An Evaluation of Image Processing Techniques for Mapping Seagrass from IKONOS Satellite Imagery in Springs Coast Florida and Evaluating the Effectiveness of These Techniques in Replacing Traditional Photo-Interpretation Methods
Barnali Dixon, Ph.D.
Melanie Riedinger-Whitmore, Ph.D.
Paul Carlson, Ph.D.
University of South Florida St. Petersburg
Seagrass mapping in Florida provides important information about the spatial distribution and density of seagrass habitat in coastal waters. New image processing and satellite technologies present the opportunity to leverage quantitative, objective and cost effective techniques that have the potential to improve upon traditional aerial photography photo-interpretation techniques. Pan-sharpening, light attenuation correction and spatial/spectral image processing techniques were evaluated for their effectiveness in mapping seagrass from an IKONOS satellite image of Springs Coast, Florida. Pan-sharpening techniques, which are limited by the quality of the panchromatic band, were found to alter original multi-spectral pixel values in a statistically significant way and did not improve the photo-interpretability of this scene. The application of depth variant light attenuation corrections improved spectral classification results but was limited by the quality of bathymetric data. A combination of pixel classification and image segmentation techniques provided a seagrass density index map that represented seagrass density and distribution with high fidelity and overall accuracy (77%) comparable to photo-interpretation techniques. Satellite imagery based image processing techniques were found to provide a more comparable and cost effective data source and mapping technique than aerial photography for seagrass mapping in Springs Coast.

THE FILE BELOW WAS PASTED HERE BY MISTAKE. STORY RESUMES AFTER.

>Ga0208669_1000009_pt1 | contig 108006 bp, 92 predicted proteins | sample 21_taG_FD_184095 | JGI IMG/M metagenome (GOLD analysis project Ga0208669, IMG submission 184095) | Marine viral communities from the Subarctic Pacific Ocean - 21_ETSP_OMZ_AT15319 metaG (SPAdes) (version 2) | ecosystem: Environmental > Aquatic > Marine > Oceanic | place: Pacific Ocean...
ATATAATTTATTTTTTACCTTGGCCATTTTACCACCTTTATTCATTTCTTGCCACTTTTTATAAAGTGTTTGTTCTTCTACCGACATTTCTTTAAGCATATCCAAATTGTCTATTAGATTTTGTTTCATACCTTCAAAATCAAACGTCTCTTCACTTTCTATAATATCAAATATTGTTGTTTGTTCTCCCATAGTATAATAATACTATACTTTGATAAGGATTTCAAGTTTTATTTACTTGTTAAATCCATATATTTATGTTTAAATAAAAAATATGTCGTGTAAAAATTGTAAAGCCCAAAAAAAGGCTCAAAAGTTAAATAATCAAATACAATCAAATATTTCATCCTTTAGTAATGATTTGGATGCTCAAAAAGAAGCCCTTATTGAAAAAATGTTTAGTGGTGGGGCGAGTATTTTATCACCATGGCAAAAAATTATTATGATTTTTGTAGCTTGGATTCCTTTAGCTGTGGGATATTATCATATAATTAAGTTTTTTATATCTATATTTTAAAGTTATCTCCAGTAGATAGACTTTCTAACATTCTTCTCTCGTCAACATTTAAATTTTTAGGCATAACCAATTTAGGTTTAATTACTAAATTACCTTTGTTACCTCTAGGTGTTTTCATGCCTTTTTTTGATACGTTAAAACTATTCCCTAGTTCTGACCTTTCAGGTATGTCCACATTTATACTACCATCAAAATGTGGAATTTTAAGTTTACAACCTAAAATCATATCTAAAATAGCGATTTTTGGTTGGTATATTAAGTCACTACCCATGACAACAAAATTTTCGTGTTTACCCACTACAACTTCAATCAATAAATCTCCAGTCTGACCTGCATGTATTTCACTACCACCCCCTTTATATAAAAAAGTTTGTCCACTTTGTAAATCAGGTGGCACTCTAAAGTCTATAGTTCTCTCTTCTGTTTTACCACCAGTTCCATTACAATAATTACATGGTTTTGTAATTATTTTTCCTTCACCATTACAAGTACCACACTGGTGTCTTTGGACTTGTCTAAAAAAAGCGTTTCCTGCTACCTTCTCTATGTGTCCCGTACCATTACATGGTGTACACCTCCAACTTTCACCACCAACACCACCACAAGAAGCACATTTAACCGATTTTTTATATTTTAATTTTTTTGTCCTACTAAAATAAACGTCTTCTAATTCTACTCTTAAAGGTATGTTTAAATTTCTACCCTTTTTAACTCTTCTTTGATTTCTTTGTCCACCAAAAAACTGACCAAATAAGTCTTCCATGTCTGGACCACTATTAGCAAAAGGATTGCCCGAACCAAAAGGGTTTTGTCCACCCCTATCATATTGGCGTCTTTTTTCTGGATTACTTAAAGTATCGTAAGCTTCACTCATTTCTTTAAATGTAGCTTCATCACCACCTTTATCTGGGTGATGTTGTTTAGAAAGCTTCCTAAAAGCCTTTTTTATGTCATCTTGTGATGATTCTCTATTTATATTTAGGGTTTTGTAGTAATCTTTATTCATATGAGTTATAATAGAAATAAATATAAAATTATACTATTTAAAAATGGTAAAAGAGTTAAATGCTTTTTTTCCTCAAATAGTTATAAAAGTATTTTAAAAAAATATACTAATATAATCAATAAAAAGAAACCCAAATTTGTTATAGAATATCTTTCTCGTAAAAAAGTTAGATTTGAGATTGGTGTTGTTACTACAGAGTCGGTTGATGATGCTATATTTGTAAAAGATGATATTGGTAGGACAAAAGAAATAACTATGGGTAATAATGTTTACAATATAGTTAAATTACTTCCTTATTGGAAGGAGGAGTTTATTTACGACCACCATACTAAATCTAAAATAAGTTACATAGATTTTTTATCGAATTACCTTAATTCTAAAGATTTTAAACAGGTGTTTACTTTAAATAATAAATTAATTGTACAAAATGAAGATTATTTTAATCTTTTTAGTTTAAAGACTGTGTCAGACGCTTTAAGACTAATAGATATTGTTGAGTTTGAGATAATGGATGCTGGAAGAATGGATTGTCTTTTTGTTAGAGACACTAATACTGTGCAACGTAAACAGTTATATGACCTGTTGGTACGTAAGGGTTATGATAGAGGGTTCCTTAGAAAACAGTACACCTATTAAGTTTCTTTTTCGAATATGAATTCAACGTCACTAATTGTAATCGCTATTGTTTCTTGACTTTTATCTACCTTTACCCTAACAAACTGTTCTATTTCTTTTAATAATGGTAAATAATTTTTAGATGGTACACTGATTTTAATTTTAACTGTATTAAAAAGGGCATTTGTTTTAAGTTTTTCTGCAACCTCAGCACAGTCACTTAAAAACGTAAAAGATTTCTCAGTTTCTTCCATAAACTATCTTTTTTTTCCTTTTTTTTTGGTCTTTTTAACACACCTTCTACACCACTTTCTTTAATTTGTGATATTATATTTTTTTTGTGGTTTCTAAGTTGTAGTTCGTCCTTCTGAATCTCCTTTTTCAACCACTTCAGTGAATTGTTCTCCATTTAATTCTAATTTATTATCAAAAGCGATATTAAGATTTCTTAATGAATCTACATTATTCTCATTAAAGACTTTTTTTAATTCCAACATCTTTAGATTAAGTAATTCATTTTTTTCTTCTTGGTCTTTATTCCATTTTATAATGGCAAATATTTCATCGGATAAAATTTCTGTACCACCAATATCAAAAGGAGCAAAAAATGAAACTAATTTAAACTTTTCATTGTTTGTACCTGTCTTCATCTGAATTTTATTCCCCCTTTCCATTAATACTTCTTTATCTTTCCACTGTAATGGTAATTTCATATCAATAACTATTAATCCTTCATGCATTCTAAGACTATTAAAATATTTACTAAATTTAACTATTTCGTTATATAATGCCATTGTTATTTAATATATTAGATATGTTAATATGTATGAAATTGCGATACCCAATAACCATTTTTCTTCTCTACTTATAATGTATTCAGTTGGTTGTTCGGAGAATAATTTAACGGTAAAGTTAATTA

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Baumstark, Rene Dieter, "An Evaluation of Image Processing Techniques for Mapping Seagrass from IKONOS Satellite Imagery in Springs Coast Florida and Evaluating the Effectiveness of These Techniques in Replacing Traditional Photo-Interpretation Methods" (2011). USFSP Master's Theses (Graduate). 74.